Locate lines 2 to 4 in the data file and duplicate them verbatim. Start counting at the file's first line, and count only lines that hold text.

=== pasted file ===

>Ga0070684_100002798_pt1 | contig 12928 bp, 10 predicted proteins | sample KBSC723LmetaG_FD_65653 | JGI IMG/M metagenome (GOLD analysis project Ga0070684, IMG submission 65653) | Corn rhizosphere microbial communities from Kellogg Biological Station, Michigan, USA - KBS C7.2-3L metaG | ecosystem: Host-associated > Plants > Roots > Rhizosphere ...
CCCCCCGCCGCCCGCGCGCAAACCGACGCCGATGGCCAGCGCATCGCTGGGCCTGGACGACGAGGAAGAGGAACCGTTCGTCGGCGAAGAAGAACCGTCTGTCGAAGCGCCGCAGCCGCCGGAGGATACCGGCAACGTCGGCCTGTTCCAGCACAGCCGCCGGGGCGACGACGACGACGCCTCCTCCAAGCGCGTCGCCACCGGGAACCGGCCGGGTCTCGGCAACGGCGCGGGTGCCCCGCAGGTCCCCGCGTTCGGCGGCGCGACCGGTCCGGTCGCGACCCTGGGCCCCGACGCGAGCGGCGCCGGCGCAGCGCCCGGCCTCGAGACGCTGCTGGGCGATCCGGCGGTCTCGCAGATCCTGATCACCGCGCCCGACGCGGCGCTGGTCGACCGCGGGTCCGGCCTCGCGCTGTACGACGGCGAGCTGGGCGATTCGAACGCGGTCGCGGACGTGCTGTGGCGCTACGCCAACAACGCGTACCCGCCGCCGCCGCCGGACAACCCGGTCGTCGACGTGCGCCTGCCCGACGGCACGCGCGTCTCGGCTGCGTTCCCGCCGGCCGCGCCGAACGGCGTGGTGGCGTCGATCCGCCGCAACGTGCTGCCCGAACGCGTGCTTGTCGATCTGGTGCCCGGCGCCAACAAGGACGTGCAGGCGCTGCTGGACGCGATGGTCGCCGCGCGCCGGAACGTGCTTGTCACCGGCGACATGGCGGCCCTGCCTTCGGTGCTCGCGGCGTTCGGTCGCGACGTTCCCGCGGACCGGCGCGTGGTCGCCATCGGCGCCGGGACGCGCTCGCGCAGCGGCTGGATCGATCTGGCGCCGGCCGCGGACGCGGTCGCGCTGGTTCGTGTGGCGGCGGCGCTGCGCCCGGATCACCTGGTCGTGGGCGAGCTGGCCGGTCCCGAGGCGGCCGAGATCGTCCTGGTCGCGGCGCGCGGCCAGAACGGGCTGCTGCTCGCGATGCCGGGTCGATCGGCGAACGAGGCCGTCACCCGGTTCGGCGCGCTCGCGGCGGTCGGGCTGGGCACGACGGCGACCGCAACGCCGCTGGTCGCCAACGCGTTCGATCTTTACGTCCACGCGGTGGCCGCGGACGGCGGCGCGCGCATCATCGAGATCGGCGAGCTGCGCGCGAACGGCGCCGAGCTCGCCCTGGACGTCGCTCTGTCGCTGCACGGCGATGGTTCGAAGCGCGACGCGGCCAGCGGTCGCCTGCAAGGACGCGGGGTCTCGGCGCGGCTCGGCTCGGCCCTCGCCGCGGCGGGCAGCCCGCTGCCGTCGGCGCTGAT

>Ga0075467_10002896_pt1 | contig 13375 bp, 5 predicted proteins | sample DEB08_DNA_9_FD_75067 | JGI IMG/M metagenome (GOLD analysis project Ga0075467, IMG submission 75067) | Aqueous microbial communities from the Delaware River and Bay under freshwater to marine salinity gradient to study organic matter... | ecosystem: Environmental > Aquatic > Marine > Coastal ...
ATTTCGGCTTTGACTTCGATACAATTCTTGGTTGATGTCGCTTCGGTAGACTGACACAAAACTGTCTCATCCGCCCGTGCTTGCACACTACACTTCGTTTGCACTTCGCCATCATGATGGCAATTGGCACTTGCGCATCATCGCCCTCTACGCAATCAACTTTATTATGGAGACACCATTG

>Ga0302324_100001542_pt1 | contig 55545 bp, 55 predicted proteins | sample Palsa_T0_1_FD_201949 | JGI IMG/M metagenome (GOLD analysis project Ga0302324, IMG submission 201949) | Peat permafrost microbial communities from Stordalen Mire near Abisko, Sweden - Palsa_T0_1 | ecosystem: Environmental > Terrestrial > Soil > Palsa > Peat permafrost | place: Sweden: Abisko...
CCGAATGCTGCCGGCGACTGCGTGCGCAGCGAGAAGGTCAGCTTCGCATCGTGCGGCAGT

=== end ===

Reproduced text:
CCCCCCGCCGCCCGCGCGCAAACCGACGCCGATGGCCAGCGCATCGCTGGGCCTGGACGACGAGGAAGAGGAACCGTTCGTCGGCGAAGAAGAACCGTCTGTCGAAGCGCCGCAGCCGCCGGAGGATACCGGCAACGTCGGCCTGTTCCAGCACAGCCGCCGGGGCGACGACGACGACGCCTCCTCCAAGCGCGTCGCCACCGGGAACCGGCCGGGTCTCGGCAACGGCGCGGGTGCCCCGCAGGTCCCCGCGTTCGGCGGCGCGACCGGTCCGGTCGCGACCCTGGGCCCCGACGCGAGCGGCGCCGGCGCAGCGCCCGGCCTCGAGACGCTGCTGGGCGATCCGGCGGTCTCGCAGATCCTGATCACCGCGCCCGACGCGGCGCTGGTCGACCGCGGGTCCGGCCTCGCGCTGTACGACGGCGAGCTGGGCGATTCGAACGCGGTCGCGGACGTGCTGTGGCGCTACGCCAACAACGCGTACCCGCCGCCGCCGCCGGACAACCCGGTCGTCGACGTGCGCCTGCCCGACGGCACGCGCGTCTCGGCTGCGTTCCCGCCGGCCGCGCCGAACGGCGTGGTGGCGTCGATCCGCCGCAACGTGCTGCCCGAACGCGTGCTTGTCGATCTGGTGCCCGGCGCCAACAAGGACGTGCAGGCGCTGCTGGACGCGATGGTCGCCGCGCGCCGGAACGTGCTTGTCACCGGCGACATGGCGGCCCTGCCTTCGGTGCTCGCGGCGTTCGGTCGCGACGTTCCCGCGGACCGGCGCGTGGTCGCCATCGGCGCCGGGACGCGCTCGCGCAGCGGCTGGATCGATCTGGCGCCGGCCGCGGACGCGGTCGCGCTGGTTCGTGTGGCGGCGGCGCTGCGCCCGGATCACCTGGTCGTGGGCGAGCTGGCCGGTCCCGAGGCGGCCGAGATCGTCCTGGTCGCGGCGCGCGGCCAGAACGGGCTGCTGCTCGCGATGCCGGGTCGATCGGCGAACGAGGCCGTCACCCGGTTCGGCGCGCTCGCGGCGGTCGGGCTGGGCACGACGGCGACCGCAACGCCGCTGGTCGCCAACGCGTTCGATCTTTACGTCCACGCGGTGGCCGCGGACGGCGGCGCGCGCATCATCGAGATCGGCGAGCTGCGCGCGAACGGCGCCGAGCTCGCCCTGGACGTCGCTCTGTCGCTGCACGGCGATGGTTCGAAGCGCGACGCGGCCAGCGGTCGCCTGCAAGGACGCGGGGTCTCGGCGCGGCTCGGCTCGGCCCTCGCCGCGGCGGGCAGCCCGCTGCCGTCGGCGCTGAT

>Ga0075467_10002896_pt1 | contig 13375 bp, 5 predicted proteins | sample DEB08_DNA_9_FD_75067 | JGI IMG/M metagenome (GOLD analysis project Ga0075467, IMG submission 75067) | Aqueous microbial communities from the Delaware River and Bay under freshwater to marine salinity gradient to study organic matter... | ecosystem: Environmental > Aquatic > Marine > Coastal ...
ATTTCGGCTTTGACTTCGATACAATTCTTGGTTGATGTCGCTTCGGTAGACTGACACAAAACTGTCTCATCCGCCCGTGCTTGCACACTACACTTCGTTTGCACTTCGCCATCATGATGGCAATTGGCACTTGCGCATCATCGCCCTCTACGCAATCAACTTTATTATGGAGACACCATTG